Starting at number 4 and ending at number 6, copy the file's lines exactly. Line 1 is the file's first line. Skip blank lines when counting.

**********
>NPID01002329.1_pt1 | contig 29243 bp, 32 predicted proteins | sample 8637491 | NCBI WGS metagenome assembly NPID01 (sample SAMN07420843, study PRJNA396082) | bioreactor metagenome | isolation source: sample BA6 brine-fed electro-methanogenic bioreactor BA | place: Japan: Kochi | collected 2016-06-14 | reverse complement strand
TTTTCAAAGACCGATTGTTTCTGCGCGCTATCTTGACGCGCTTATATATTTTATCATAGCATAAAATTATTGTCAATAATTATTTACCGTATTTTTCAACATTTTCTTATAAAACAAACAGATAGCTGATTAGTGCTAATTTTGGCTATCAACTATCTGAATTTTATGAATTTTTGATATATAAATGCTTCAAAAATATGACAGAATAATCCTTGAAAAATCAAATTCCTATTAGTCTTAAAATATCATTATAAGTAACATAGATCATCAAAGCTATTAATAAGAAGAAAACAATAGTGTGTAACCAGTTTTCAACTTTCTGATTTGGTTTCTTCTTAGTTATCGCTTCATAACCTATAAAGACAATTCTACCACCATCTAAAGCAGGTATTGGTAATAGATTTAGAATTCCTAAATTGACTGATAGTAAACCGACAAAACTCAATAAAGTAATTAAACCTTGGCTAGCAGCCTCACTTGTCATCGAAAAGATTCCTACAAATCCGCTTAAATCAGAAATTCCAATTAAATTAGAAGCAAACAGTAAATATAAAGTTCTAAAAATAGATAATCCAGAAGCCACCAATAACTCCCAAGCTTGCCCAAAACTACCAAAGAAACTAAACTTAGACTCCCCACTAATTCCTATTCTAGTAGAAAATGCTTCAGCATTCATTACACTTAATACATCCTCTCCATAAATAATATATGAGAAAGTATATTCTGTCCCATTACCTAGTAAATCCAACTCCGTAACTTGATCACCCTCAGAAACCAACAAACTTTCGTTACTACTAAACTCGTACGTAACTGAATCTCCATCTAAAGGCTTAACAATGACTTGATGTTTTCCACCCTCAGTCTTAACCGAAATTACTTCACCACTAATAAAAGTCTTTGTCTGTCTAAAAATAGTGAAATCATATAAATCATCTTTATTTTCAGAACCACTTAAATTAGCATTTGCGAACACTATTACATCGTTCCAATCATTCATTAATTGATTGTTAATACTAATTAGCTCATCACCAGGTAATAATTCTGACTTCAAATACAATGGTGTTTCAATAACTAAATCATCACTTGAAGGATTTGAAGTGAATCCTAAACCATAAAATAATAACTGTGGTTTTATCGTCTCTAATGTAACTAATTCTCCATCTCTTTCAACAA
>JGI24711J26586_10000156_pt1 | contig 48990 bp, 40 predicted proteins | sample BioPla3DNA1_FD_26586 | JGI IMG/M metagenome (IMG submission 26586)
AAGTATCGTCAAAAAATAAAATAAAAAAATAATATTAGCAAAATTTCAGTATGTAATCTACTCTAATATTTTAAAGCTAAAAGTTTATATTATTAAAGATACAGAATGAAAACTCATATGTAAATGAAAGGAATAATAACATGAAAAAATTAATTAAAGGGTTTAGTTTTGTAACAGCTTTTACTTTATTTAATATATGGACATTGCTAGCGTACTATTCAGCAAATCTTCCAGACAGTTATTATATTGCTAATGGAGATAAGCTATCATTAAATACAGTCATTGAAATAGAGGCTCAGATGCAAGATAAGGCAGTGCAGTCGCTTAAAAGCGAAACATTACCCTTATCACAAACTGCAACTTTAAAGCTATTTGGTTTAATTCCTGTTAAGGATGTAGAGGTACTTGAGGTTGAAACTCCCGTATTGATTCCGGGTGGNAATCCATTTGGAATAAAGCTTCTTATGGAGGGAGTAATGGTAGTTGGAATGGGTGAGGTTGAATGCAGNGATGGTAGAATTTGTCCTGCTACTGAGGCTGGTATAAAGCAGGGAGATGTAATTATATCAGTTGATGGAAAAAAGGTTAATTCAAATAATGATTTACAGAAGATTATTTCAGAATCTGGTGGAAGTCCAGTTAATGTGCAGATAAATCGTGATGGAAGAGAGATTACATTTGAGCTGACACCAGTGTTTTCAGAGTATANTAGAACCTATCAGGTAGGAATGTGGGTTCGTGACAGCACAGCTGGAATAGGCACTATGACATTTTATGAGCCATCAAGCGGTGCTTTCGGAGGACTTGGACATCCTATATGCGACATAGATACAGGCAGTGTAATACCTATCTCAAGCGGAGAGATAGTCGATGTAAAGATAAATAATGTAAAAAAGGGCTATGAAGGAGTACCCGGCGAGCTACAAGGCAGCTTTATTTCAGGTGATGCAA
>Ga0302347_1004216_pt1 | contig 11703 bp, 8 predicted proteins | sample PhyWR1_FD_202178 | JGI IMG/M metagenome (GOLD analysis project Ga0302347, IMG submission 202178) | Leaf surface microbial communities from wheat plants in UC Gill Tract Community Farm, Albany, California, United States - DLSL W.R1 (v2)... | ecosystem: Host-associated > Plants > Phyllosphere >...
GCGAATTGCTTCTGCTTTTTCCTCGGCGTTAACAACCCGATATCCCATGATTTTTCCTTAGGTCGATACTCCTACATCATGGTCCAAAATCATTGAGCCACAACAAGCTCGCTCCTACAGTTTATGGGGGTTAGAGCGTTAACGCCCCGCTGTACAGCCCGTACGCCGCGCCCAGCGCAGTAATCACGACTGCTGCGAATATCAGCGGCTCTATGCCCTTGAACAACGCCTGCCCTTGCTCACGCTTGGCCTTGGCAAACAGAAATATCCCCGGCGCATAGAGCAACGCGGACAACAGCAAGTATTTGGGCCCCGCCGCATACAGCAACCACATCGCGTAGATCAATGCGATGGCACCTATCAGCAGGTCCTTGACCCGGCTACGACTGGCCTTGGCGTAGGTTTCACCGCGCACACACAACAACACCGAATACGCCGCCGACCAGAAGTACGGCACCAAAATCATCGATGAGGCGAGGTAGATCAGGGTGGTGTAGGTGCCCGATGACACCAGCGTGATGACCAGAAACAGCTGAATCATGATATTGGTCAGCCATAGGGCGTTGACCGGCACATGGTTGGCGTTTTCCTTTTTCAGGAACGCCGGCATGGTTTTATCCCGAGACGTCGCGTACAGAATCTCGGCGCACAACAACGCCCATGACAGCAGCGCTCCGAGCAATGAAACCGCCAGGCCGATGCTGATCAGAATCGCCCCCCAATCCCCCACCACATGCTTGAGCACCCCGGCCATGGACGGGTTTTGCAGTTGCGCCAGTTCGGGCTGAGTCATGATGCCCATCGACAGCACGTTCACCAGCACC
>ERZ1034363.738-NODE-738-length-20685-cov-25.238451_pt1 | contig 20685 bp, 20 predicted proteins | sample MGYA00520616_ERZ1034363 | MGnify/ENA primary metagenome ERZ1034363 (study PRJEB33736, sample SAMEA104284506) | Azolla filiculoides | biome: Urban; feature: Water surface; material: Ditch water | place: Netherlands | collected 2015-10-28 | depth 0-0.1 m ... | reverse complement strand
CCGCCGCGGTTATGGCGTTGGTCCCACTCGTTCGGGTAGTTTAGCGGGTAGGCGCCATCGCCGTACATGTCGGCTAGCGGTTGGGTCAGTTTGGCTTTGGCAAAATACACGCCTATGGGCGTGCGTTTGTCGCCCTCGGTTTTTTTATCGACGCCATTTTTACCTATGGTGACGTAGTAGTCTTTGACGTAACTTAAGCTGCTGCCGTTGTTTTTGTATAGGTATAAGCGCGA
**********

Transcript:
AAGTATCGTCAAAAAATAAAATAAAAAAATAATATTAGCAAAATTTCAGTATGTAATCTACTCTAATATTTTAAAGCTAAAAGTTTATATTATTAAAGATACAGAATGAAAACTCATATGTAAATGAAAGGAATAATAACATGAAAAAATTAATTAAAGGGTTTAGTTTTGTAACAGCTTTTACTTTATTTAATATATGGACATTGCTAGCGTACTATTCAGCAAATCTTCCAGACAGTTATTATATTGCTAATGGAGATAAGCTATCATTAAATACAGTCATTGAAATAGAGGCTCAGATGCAAGATAAGGCAGTGCAGTCGCTTAAAAGCGAAACATTACCCTTATCACAAACTGCAACTTTAAAGCTATTTGGTTTAATTCCTGTTAAGGATGTAGAGGTACTTGAGGTTGAAACTCCCGTATTGATTCCGGGTGGNAATCCATTTGGAATAAAGCTTCTTATGGAGGGAGTAATGGTAGTTGGAATGGGTGAGGTTGAATGCAGNGATGGTAGAATTTGTCCTGCTACTGAGGCTGGTATAAAGCAGGGAGATGTAATTATATCAGTTGATGGAAAAAAGGTTAATTCAAATAATGATTTACAGAAGATTATTTCAGAATCTGGTGGAAGTCCAGTTAATGTGCAGATAAATCGTGATGGAAGAGAGATTACATTTGAGCTGACACCAGTGTTTTCAGAGTATANTAGAACCTATCAGGTAGGAATGTGGGTTCGTGACAGCACAGCTGGAATAGGCACTATGACATTTTATGAGCCATCAAGCGGTGCTTTCGGAGGACTTGGACATCCTATATGCGACATAGATACAGGCAGTGTAATACCTATCTCAAGCGGAGAGATAGTCGATGTAAAGATAAATAATGTAAAAAAGGGCTATGAAGGAGTACCCGGCGAGCTACAAGGCAGCTTTATTTCAGGTGATGCAA
>Ga0302347_1004216_pt1 | contig 11703 bp, 8 predicted proteins | sample PhyWR1_FD_202178 | JGI IMG/M metagenome (GOLD analysis project Ga0302347, IMG submission 202178) | Leaf surface microbial communities from wheat plants in UC Gill Tract Community Farm, Albany, California, United States - DLSL W.R1 (v2)... | ecosystem: Host-associated > Plants > Phyllosphere >...
GCGAATTGCTTCTGCTTTTTCCTCGGCGTTAACAACCCGATATCCCATGATTTTTCCTTAGGTCGATACTCCTACATCATGGTCCAAAATCATTGAGCCACAACAAGCTCGCTCCTACAGTTTATGGGGGTTAGAGCGTTAACGCCCCGCTGTACAGCCCGTACGCCGCGCCCAGCGCAGTAATCACGACTGCTGCGAATATCAGCGGCTCTATGCCCTTGAACAACGCCTGCCCTTGCTCACGCTTGGCCTTGGCAAACAGAAATATCCCCGGCGCATAGAGCAACGCGGACAACAGCAAGTATTTGGGCCCCGCCGCATACAGCAACCACATCGCGTAGATCAATGCGATGGCACCTATCAGCAGGTCCTTGACCCGGCTACGACTGGCCTTGGCGTAGGTTTCACCGCGCACACACAACAACACCGAATACGCCGCCGACCAGAAGTACGGCACCAAAATCATCGATGAGGCGAGGTAGATCAGGGTGGTGTAGGTGCCCGATGACACCAGCGTGATGACCAGAAACAGCTGAATCATGATATTGGTCAGCCATAGGGCGTTGACCGGCACATGGTTGGCGTTTTCCTTTTTCAGGAACGCCGGCATGGTTTTATCCCGAGACGTCGCGTACAGAATCTCGGCGCACAACAACGCCCATGACAGCAGCGCTCCGAGCAATGAAACCGCCAGGCCGATGCTGATCAGAATCGCCCCCCAATCCCCCACCACATGCTTGAGCACCCCGGCCATGGACGGGTTTTGCAGTTGCGCCAGTTCGGGCTGAGTCATGATGCCCATCGACAGCACGTTCACCAGCACC